Turn your Idea into a Business in 7 Steps - A Business Blog Article from KLR

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Turn your Idea into a Business in 7 Steps

posted Sep 16, 2014 by Anthony Mangiarelli, CPA in the Business Blog

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It’s great to have a money-making product or idea, but without a business behind it, a product/idea has minimal value. Ideas and inventions can change the world but a business has much more value than the product it sells.   

7 steps for success

  1. Pinpoint the exact service your product is providing: Don’t get caught up in your idea. You have to make sure that your product provides a relevant service or solves a problem that relates to widespread consumer interest.
  2. Find out who will likely purchase your product:  Find your market and where your product will sell. The success of your product depends wholly on consumers’ reactions to it, so take time and observe to make sure that your product addresses the needs of your specific audience.
  3. MVP (minimal viable product): Startups use MVPs to test out their products early on to acquire feedback before putting the idea into the mass-market. Entrepreneurs give out a number of MVPs to a group of select customers to gain insight on what works and what doesn’t work regarding their product. This feedback is instrumental to your success, and the customers will pave the way for the future of your business, whether that is continuing in the same direction, or changing course completely.
  4. Form a team:  Successful startups, more often than not, are run by more than one person. Business partners on your team will support you, hear your ideas, and provide an invaluable second opinion. In addition support from experienced entrepreneurs is invaluable.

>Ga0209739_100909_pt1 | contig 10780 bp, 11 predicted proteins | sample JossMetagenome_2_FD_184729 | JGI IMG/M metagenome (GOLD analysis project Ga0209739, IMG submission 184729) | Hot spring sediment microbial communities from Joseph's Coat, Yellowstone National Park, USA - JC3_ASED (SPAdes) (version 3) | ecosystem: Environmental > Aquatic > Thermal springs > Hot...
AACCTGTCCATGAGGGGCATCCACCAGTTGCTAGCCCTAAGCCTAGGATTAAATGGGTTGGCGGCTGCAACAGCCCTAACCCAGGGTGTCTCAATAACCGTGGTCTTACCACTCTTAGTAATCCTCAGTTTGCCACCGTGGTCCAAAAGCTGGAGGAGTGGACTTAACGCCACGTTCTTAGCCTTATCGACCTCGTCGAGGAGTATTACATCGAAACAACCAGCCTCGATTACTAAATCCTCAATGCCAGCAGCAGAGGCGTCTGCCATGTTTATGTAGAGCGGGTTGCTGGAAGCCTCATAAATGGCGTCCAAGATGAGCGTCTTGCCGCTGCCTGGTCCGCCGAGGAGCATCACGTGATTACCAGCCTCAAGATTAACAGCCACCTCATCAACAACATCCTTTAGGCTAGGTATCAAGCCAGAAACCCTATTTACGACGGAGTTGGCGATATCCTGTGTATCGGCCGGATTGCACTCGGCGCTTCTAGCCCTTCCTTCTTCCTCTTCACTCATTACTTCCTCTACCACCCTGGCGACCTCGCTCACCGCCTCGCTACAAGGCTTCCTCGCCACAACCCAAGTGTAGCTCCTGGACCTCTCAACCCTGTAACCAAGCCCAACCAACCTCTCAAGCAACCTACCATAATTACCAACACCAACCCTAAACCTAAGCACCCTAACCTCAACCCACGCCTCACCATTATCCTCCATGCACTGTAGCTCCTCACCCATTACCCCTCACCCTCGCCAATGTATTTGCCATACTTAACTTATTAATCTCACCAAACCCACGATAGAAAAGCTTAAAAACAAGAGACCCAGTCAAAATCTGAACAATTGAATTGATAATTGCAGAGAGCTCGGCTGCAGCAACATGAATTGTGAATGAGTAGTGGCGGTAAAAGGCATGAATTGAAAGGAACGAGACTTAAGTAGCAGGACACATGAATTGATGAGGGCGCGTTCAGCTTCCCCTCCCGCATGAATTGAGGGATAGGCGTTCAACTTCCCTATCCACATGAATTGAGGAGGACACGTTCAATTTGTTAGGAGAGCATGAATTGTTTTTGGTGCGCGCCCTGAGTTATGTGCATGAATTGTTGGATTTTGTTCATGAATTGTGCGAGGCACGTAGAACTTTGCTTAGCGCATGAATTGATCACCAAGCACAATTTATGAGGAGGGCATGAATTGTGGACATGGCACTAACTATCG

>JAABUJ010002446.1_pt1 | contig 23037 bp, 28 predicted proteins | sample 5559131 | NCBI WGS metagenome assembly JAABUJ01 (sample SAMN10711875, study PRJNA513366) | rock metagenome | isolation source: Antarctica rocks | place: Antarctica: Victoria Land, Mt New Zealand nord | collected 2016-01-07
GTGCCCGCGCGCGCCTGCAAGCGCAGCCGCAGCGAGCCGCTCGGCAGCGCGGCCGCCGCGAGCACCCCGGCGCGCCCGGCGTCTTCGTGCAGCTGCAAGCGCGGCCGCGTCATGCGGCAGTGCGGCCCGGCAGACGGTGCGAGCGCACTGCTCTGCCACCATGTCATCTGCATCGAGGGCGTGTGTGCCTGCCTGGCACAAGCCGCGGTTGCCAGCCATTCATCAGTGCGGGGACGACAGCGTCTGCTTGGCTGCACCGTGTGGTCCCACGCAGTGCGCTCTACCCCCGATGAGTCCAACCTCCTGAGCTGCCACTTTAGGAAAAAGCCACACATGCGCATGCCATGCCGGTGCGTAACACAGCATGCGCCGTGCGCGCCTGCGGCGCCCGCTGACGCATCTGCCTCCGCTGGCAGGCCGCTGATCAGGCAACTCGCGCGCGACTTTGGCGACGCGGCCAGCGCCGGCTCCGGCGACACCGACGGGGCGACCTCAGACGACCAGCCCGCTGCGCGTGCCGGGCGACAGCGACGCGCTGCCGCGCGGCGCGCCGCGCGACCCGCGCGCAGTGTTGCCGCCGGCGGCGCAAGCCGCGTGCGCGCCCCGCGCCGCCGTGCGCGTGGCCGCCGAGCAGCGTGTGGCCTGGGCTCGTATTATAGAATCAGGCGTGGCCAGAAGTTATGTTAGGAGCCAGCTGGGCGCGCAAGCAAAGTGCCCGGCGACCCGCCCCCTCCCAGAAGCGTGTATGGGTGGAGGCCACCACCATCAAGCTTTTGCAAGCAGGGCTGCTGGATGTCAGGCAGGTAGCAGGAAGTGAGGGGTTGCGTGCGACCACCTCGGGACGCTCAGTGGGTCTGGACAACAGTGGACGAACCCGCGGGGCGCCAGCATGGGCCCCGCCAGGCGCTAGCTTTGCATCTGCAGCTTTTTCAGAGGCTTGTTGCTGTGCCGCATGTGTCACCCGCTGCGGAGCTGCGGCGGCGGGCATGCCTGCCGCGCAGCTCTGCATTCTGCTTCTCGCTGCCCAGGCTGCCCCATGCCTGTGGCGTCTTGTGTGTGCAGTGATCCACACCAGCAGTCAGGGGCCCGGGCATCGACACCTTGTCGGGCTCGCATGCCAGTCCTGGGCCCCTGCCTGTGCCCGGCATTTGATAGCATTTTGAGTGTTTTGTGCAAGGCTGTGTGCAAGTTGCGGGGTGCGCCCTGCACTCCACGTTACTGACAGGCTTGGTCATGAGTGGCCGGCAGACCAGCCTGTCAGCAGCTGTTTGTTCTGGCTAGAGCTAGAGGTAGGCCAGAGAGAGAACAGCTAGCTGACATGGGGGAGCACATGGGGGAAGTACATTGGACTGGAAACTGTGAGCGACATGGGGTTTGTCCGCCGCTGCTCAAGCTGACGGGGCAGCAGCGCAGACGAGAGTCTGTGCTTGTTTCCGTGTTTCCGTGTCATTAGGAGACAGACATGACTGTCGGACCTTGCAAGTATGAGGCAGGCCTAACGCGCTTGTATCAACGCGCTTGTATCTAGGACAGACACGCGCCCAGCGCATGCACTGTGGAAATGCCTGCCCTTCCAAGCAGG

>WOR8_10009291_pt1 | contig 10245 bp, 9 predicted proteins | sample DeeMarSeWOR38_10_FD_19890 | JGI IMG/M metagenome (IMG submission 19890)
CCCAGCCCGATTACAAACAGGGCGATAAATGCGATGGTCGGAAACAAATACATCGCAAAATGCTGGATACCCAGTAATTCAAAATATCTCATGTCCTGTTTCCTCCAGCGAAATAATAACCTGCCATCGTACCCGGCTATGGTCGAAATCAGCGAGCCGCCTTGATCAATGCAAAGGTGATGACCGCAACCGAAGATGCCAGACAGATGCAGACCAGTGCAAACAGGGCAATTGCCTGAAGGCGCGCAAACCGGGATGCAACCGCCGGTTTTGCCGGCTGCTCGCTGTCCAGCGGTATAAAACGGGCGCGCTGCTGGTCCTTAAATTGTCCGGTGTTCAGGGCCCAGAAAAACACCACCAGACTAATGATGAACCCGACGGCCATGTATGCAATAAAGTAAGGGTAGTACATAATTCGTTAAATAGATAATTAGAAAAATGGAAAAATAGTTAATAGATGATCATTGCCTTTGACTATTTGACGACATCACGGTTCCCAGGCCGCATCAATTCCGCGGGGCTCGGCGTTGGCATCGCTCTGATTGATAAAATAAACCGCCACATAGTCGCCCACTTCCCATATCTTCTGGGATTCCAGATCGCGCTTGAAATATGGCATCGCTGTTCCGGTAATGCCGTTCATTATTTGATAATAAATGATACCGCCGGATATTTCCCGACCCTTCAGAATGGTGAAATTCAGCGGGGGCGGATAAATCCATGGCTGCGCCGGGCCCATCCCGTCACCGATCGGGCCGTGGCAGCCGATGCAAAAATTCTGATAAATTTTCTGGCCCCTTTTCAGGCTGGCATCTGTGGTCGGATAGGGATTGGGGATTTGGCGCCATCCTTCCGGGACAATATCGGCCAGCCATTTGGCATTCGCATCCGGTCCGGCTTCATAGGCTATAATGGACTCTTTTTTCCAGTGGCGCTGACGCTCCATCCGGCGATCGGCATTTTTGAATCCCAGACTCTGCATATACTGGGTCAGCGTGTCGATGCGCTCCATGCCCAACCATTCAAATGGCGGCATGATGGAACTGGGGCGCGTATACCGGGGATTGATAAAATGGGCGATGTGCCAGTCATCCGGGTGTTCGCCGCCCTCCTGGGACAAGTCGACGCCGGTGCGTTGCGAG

5. Develop a financial plan: Create a model outlining the cost to build your product and market and sell it. For more long term planning, create a second model detailing how you will reach a profit from the size of your customer base.
  6. Make sure you have the funds to start your business: You need money to start off, so evaluate your sources of capital, whether it is personal funds, loans, angel investments, venture capital funds, money from friends and family, etc.
  7. Positivity: There are going to be reasons to doubt yourself, but try your hardest not to question everything. Starting a business is intimidating especially because success isn’t guaranteed, but mistakes and obstacles will be significantly more difficult if you carry a negative attitude.

Refining your business plan

Whether you’ve already constructed a business plan or are looking to edit it in any way, it is vitally important that along with your moneymaking idea, you have a detailed plan behind it. Your plan will be the template for all future ventures within your company so it will need to be revisited periodically.

Things to include:

  • Financials: Have realistic financial projections prepared. Include how much you plan to make, how much you will have to put into startup operations, and what your return on investment will likely be.
  • Marketing: Make sure that your message agrees with the goal of your business. Decide how you plan to deliver that message, whether that will be through blogs, public promotions, articles, or a website.
  • Competition: Include details about your value proposition (what sets your business apart from competing ones).
  • Staffing: Research compensation for each position and how vital each position is to the success of your business. Because staffing is typically the most expensive part of starting a business, you will likely need to scale staffing headcount to match your growing operations.    

Successful startups depend on hard work, patience, and explicit goals. Once you wake up with a brilliant idea, your work has hardly begun. Starting a business will expose you to unique issues, obstacles, and also tips for future success. You are more likely to succeed as long as you remain patient and stay devoted to your idea.

For more information on constructing your business plan download our whitepaper: How can your Business Plan Attract Investors?

Or contact Anthony Mangiarelli, CPA Chair of the KLR Emerging and Startup Business Services Group.